Document Type : Original Article
Assistant Professor, Department of Oral and Maxillofacial Surgery, School of Dentistry, Kerman University of Medical Sciences, Kerman, Iran
Assistant Professor, Oral and Dental Diseases Research Center, Kerman University of Medical Sciences, Kerman, Iran
Professor, Modeling in Health Research Center, Kerman University of Medical Sciences, Kerman, Iran
Management and Leadership of Medical Education Research Center, Education Development Center, Kerman University of Medical Sciences, Kerman, Iran
Assistant Professor, Department of Oral and Maxillofacial Radiology, School of Dentistry, Kerman University of Medical Sciences, Kerman, Iran
BACKGROUND AND AIM: Dental specialists have a fundamental role in the dental care system. In some countries, the number of dental specialists fulfills their workforce needs, whereas in developing countries, it does not. It is essential to plan for training professional workforce regarding the purpose of using specializations in developing programs of health sector. Although previous reports of Iran’s dental human resources are accessible, there are no published data on the prediction of this important issue in the future. This study aimed to estimate the country's need for dental specialists by 2025 and provide the possibility of appropriate planning to complete and administrate the specialized human workforce for senior managers.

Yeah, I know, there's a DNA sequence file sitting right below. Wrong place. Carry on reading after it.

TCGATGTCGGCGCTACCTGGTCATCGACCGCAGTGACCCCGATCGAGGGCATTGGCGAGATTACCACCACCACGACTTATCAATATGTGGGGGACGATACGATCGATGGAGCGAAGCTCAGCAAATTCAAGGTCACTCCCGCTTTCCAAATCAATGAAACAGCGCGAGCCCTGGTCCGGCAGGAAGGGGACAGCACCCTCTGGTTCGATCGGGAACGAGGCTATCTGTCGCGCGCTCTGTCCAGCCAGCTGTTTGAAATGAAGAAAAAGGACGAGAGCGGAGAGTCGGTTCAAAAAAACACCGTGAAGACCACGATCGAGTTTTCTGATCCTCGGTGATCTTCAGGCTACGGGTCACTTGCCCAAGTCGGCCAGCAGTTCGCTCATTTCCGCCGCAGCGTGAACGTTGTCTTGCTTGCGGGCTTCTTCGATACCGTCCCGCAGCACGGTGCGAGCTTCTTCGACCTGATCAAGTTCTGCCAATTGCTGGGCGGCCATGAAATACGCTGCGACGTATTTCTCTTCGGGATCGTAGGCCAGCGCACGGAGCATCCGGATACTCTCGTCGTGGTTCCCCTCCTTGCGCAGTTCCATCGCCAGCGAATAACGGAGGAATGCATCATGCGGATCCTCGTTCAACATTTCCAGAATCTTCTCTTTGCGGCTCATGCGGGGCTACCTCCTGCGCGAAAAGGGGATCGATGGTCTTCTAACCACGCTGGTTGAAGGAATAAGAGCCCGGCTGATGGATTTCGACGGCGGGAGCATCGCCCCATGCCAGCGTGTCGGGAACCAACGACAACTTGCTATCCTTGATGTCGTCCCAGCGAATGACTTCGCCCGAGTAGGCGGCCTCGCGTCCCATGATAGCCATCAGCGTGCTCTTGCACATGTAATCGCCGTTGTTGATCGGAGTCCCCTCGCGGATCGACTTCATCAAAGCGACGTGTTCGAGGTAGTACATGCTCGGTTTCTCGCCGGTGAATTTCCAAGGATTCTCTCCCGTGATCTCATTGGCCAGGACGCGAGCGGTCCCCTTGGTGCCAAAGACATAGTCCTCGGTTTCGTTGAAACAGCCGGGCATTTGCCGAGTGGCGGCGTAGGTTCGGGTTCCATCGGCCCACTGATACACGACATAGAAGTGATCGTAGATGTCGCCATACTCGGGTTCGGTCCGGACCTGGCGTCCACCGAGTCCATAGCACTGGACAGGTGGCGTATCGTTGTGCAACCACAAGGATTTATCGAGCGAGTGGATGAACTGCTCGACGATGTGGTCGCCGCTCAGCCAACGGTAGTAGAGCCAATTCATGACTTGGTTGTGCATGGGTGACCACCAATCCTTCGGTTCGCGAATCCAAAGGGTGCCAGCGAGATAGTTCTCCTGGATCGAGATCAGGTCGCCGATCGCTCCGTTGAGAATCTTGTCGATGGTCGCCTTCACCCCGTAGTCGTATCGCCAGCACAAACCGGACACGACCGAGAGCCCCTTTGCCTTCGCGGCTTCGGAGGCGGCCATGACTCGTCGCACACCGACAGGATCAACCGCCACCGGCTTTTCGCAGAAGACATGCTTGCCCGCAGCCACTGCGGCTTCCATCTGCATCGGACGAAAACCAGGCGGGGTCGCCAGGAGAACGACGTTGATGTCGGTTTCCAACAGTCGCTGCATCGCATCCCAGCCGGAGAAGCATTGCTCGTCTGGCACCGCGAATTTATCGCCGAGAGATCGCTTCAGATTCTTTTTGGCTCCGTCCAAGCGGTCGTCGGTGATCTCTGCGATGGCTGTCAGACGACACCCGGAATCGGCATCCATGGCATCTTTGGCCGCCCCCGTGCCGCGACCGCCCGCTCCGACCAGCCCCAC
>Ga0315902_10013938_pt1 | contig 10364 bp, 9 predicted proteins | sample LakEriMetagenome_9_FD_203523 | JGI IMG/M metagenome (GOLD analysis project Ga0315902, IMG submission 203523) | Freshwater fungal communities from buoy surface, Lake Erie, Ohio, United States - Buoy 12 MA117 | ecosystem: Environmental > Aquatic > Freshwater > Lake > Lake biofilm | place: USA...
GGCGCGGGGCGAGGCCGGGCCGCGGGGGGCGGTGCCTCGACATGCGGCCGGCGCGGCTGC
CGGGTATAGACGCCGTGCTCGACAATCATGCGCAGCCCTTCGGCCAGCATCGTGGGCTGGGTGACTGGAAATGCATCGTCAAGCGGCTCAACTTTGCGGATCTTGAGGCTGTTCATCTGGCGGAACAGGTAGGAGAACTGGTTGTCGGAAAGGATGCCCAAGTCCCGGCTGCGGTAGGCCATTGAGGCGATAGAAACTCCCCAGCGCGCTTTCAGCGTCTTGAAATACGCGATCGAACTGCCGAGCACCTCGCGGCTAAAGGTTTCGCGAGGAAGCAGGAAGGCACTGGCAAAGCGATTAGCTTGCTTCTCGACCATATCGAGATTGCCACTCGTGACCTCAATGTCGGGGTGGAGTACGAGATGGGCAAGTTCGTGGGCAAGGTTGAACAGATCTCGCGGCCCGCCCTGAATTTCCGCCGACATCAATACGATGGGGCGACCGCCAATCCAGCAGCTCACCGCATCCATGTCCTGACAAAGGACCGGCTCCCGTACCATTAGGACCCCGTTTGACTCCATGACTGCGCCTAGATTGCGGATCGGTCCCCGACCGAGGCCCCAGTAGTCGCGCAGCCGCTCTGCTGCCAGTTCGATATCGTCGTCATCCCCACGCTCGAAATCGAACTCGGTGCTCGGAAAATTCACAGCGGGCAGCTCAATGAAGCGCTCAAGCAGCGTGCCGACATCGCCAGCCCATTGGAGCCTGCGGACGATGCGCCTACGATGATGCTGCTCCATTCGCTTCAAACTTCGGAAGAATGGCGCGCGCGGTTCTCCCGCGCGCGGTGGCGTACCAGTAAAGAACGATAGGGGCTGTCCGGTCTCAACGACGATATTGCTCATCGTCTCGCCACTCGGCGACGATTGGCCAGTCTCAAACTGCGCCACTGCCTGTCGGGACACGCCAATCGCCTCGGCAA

METHODS: This study was done based on an explanatory mixed-methods design at three steps. Supply analysis phase, collecting the status quo data and the process of variations in the admission and supply of dental residents, was done. Need assessment phase, the demand for dental specialties, in both treatment and educational sectors in Iran by 2025, was conducted. Gap analysis phase, the estimated gap between supply and demand of specialized workforce, was calculated by 2025, and the shortage or surplus was obtained.
RESULTS: In the fields of orthodontics, pediatrics, maxillofacial surgery, prosthetics, and restorative dentistry, we will need 279, 292, 335, 216, and 229 specialists, respectively, by 2025. In endodontics, periodontics, and oral diseases specialists, we will reach almost the desired situation. In oral pathology and radiology, we will have 87 and 59 specialists more than the defined standards, respectively.
CONCLUSION: Using the results of estimating the required number of dental specialists by 2025, and considering the admission capacity of the country's universities, the national division of labor concerning training of specialized dentists needed for the coming years can be done.